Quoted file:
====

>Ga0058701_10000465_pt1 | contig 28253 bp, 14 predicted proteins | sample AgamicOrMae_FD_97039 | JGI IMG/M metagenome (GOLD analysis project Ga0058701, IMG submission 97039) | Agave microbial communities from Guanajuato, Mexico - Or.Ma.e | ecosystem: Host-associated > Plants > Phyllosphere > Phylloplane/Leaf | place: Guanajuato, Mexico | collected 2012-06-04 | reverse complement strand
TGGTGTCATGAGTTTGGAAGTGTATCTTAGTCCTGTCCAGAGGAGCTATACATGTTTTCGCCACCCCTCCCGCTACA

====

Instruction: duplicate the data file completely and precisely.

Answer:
>Ga0058701_10000465_pt1 | contig 28253 bp, 14 predicted proteins | sample AgamicOrMae_FD_97039 | JGI IMG/M metagenome (GOLD analysis project Ga0058701, IMG submission 97039) | Agave microbial communities from Guanajuato, Mexico - Or.Ma.e | ecosystem: Host-associated > Plants > Phyllosphere > Phylloplane/Leaf | place: Guanajuato, Mexico | collected 2012-06-04 | reverse complement strand
TGGTGTCATGAGTTTGGAAGTGTATCTTAGTCCTGTCCAGAGGAGCTATACATGTTTTCGCCACCCCTCCCGCTACA